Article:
(RxWiki News) The numbers are in and the annual report on cancer prevention and detection is out.
This year, there's good news and bad news, according to the authors of the report.
"While some measures of cancer prevention and early detection have improved over time, others have either stabilized or worsened," said lead report author Ann Goding Sauer in a press release. "For example, cigarette smoking among U.S. adults has dropped to 15% but remains at the level of the 1970s in some geographic areas and population groups."
The new report from the American Cancer Society looked at many areas, including cancer risk factors and early detection methods. Some highlights from the report include the following:
- Between 1999 and 2015, cigarette smoking among high school students dropped from 29 percent to 9 percent, according to the report. Smoking rates varied by state.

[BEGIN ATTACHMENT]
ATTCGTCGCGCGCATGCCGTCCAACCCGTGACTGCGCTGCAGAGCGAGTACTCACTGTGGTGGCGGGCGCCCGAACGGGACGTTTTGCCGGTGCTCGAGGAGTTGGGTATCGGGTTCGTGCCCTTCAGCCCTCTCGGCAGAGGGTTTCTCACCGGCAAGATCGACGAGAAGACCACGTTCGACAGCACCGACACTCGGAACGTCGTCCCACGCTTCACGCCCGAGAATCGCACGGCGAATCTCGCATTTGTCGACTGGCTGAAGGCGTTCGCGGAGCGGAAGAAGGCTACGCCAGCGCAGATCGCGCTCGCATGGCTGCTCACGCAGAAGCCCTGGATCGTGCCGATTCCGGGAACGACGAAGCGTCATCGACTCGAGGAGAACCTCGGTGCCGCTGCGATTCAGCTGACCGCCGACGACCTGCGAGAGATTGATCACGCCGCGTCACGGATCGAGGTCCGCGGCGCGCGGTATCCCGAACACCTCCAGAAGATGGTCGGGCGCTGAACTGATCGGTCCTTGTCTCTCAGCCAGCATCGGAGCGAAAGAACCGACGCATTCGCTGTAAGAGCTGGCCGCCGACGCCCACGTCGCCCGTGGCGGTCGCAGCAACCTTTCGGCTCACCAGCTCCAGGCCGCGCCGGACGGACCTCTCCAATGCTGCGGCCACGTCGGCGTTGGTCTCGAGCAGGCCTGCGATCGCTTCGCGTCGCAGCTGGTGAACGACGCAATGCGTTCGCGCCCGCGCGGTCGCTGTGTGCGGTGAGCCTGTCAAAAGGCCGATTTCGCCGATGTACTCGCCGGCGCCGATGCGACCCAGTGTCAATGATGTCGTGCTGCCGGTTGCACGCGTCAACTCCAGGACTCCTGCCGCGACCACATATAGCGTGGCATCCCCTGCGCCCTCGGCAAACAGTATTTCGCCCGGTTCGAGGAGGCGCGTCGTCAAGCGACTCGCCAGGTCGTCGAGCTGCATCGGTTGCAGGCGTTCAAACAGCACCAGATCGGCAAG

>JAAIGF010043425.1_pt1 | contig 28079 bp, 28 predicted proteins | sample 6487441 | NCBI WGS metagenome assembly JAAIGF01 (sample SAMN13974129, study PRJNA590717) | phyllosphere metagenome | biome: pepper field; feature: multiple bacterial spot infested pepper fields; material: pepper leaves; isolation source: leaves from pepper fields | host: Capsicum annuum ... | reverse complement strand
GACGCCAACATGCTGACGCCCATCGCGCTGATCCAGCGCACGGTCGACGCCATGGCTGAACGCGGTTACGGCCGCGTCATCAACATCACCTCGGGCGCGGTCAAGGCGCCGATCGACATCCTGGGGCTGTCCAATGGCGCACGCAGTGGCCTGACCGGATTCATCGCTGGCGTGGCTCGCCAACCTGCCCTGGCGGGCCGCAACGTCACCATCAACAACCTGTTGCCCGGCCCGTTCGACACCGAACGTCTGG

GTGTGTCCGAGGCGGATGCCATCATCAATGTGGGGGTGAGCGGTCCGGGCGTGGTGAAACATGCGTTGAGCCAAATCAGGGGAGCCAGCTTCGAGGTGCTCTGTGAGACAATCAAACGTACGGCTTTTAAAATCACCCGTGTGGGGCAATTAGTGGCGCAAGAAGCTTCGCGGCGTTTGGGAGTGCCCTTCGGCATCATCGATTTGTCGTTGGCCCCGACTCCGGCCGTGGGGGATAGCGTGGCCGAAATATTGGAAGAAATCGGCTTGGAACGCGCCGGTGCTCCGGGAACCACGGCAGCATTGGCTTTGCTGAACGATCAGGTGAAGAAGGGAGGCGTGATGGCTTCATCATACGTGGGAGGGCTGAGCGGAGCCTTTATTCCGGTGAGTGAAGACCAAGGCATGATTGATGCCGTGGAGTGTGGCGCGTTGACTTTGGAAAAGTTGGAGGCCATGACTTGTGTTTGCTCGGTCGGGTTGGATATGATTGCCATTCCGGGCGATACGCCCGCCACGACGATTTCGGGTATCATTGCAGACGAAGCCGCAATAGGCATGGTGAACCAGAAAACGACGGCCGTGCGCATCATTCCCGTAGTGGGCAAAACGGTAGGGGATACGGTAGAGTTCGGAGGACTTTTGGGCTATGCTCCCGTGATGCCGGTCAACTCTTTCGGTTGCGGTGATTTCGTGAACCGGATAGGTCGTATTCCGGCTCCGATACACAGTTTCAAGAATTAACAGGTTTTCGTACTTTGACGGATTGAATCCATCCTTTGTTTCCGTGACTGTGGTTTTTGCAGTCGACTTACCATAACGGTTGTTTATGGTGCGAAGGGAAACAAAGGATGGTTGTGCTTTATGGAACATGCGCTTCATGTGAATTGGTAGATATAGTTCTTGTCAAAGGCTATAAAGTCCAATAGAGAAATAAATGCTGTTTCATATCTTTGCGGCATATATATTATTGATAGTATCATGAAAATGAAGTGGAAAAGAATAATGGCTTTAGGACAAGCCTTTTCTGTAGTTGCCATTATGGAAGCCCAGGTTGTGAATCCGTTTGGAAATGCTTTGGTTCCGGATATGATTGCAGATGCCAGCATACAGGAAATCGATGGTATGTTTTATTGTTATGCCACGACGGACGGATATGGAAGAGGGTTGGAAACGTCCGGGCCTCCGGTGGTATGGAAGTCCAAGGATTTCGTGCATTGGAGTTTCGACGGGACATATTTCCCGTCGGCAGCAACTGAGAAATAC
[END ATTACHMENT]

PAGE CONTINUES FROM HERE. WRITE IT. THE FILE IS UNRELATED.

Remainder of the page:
- Around half of adults in 2015 said they got the recommended amount of exercise. Exercise can lower the risk for some types of cancer.
- Data from 2011 to 2014 suggested that around 28 percent of adults drank too much alcohol, which can raise cancer risk.
- High school girls reported using tanning beds less in recent years. In 2009, 25 percent of high school girls said they used the devices, which have been linked to skin cancer. In 2015, that figure had dropped to 11 percent.
- Around half of women age 40 or older said they had received a mammogram — a test used to detect breast cancer — within the previous year. Sixty-four percent said they had received a mammogram within the previous two years.
"The bottom line is that despite improvements in some areas of cancer prevention and early detection, systematic efforts to further reduce the suffering and death from cancer are needed," Sauer said.
Talk to your health care provider about how to lower your risk for cancer.
This report was published on the American Cancer Society website.
Information on funding sources and potential conflicts of interest was not available at the time of publication.